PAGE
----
I am the proud owner of a 2005 CRF 450x. The bike is mainly used on off road excursions and tight trails, not many big jumps but a lot of woops and drops. I love this bike, just one problem, I am vertically challenged (5’8″, on a good day). Not only am I similar in height to Napoleon but I weigh about the same, 165 lbs. I am an intermediate to advanced rider in my 30′s and have been riding for 20 years. Keeping in mind skill, height/weight, price, and function what is the best way from me to get two feet on the ground and I don’t mean tippy toes!!! I have looked at several options; Suspension revamp with cut springs in the front and rear, a shaved seat, and the rocker link option. Recommendations from the pros at Dirt Rider would sure save me a lot of restless nights wondering how I can touch the ground without wearing high heels!!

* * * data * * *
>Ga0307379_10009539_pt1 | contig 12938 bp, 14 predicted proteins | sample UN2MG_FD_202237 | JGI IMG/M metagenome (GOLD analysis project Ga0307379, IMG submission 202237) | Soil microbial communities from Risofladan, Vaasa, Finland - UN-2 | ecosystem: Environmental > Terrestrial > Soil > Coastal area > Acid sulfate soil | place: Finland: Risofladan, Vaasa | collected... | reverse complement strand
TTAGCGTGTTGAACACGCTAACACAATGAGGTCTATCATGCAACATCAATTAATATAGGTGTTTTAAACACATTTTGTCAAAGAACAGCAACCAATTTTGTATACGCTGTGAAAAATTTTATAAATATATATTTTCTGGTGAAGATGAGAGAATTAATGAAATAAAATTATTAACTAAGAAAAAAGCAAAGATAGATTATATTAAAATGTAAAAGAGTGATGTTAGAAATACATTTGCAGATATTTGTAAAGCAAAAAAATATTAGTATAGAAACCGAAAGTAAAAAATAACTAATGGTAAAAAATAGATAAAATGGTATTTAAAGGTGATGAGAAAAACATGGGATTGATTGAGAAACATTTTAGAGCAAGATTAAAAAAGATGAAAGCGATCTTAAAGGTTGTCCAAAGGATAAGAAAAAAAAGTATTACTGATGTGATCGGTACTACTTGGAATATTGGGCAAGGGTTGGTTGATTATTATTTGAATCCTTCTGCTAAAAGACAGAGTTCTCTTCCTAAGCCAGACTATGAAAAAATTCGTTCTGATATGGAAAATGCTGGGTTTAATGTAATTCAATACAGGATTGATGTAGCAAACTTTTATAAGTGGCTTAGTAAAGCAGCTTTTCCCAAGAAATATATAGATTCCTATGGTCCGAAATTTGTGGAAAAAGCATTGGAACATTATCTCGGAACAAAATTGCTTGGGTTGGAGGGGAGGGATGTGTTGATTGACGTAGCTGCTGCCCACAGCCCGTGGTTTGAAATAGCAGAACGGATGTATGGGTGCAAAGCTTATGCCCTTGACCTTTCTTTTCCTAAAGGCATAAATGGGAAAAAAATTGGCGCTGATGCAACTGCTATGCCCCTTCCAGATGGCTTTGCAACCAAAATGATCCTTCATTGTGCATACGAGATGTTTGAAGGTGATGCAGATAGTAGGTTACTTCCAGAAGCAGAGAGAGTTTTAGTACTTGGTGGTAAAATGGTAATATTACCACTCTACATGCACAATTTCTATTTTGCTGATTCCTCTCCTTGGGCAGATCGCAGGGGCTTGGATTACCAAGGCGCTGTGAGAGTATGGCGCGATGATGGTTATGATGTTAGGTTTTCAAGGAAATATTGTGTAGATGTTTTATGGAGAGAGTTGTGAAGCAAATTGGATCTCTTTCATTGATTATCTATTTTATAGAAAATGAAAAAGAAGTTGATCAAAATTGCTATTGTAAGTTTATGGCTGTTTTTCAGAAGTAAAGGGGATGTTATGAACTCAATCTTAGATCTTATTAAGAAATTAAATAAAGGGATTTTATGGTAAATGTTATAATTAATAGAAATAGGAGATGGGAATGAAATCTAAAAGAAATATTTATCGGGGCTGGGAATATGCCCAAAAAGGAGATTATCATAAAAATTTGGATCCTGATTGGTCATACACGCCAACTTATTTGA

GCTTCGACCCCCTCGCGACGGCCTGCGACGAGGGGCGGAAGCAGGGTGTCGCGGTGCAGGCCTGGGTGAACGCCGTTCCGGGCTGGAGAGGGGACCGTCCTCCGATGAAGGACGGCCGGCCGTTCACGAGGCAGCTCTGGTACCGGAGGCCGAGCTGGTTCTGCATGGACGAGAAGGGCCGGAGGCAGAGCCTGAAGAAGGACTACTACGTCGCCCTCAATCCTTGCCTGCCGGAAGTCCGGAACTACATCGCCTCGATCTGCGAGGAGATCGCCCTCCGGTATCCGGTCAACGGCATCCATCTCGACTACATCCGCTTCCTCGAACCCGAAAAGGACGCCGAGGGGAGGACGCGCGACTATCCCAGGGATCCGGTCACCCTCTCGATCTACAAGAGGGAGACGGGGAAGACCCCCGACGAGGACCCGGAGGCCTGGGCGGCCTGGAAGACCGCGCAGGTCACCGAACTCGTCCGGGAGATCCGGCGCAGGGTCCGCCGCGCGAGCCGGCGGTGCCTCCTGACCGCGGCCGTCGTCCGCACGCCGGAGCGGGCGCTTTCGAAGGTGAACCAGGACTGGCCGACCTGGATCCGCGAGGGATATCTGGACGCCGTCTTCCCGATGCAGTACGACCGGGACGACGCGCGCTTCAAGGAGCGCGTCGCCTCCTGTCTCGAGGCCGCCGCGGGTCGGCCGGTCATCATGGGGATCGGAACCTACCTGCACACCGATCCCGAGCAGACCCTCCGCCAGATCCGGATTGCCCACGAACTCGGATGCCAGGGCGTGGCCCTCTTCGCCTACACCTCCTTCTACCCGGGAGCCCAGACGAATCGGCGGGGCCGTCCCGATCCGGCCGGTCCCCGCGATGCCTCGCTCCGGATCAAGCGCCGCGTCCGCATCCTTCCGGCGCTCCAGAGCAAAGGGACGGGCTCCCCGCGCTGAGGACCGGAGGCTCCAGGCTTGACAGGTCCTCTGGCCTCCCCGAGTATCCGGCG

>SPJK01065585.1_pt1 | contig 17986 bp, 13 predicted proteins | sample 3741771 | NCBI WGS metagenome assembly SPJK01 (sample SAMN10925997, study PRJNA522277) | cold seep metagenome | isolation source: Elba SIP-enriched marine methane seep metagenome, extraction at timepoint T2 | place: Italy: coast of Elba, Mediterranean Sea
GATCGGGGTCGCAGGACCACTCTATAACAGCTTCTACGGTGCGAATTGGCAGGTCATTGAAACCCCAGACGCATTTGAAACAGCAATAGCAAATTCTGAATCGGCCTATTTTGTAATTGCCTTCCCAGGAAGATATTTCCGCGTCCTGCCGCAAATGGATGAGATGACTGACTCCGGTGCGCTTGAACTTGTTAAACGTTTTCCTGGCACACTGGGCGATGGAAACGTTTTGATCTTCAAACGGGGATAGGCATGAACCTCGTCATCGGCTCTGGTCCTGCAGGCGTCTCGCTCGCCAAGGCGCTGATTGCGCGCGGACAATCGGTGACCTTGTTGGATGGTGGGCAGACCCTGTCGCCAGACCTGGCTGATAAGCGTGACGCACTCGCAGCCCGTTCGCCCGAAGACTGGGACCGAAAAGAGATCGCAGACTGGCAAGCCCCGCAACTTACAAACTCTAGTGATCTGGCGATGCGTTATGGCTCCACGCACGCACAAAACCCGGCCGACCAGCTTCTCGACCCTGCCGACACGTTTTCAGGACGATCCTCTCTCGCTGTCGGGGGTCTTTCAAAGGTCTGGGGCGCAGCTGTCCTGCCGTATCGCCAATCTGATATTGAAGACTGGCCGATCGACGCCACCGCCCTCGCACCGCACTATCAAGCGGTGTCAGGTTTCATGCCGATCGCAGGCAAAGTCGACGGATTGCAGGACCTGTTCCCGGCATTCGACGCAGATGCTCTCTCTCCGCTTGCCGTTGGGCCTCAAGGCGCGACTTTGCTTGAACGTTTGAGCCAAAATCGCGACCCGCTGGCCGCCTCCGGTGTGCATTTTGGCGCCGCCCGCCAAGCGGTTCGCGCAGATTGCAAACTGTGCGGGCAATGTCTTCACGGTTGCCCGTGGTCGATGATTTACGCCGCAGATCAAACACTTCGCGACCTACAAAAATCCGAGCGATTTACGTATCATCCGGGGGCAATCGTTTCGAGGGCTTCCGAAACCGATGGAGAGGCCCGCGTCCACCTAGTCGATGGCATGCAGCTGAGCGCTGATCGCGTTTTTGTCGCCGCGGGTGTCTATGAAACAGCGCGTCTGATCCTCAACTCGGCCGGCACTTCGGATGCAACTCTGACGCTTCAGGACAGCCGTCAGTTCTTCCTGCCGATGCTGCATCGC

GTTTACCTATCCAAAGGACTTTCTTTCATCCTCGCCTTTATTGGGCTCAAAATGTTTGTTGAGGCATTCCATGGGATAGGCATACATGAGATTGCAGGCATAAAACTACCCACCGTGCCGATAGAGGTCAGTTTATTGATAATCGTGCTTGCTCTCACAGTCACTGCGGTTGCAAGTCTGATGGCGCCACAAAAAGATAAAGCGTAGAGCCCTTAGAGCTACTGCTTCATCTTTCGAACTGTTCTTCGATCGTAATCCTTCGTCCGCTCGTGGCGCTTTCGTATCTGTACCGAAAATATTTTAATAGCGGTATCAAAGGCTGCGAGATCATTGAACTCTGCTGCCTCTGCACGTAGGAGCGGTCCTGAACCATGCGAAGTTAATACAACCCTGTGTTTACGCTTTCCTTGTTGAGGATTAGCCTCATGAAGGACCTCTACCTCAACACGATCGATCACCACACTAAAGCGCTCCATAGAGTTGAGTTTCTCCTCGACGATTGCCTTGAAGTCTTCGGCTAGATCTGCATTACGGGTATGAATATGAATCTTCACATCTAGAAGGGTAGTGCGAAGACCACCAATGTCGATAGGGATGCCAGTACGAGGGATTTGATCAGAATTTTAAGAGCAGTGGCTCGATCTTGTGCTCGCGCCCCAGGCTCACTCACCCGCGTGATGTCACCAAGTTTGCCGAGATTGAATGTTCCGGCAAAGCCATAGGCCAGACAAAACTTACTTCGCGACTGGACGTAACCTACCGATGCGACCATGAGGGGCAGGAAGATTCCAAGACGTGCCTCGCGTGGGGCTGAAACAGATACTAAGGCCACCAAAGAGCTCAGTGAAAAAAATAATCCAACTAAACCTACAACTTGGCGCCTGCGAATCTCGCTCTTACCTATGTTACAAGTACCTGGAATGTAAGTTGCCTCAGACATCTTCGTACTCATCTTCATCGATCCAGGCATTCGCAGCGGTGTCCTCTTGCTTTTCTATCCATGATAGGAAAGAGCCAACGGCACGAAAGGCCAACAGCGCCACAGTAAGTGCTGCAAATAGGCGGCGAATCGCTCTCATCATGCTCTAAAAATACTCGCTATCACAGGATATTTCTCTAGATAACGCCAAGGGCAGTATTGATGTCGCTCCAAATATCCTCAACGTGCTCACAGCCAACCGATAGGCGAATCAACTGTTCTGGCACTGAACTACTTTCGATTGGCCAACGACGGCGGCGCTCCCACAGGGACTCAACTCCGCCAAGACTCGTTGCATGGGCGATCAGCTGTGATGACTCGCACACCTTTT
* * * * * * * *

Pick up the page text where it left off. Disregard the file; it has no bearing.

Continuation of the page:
Monument, ColoradoI guess it might look odd that the tallest rider on the staff is replying, but I ride with lots of un-tall folks. As far as maintaining the integrity of your bike’s handling goes, the shortened suspension option is the best in most ways. Now that so many riders are shortening suspension for supermoto, every suspension company has a fair amount of experience with lowering a bike. The problem is that the initial part of the suspension is the softest, and with shorter travel you will either lose a bit of small-bump compliance or a lot of bottoming control. Of the suspension companies we’ve worked with, I’d say that ESP Tel: (818) 249-6744 has the most experience at shortened off-road suspension. George (the owner) would see eye-to-eye with you literally and figuratively. I’m picky about seats, so I hate the idea of cutting the seat, but it works for some folks, and it is cheap. The problem is that Honda dished the bottom of the X seat pan to clear the battery, so there is less foam than a CRF-R to start with. Also, when you cut the seat, it is very difficult to accomplish the job and not have to sit farther back in turns. The rear of the tank and the front of the seat pan slope toward the back, so if you cut an inch of foam out, you sit almost an inch farther back in the turns. A lowering link typically makes the initial suspension action super soft, wipes out bottoming resistance and creates a major imbalance between the fork and shock. If you are an accomplished rider, then you won’t like that route. Maybe if you modify the fork to match, but that would require trial and error on the part of the suspension company. I’ve always wondered what would happen if you added to the bottom of your boots, but don’t know anyone who tried that.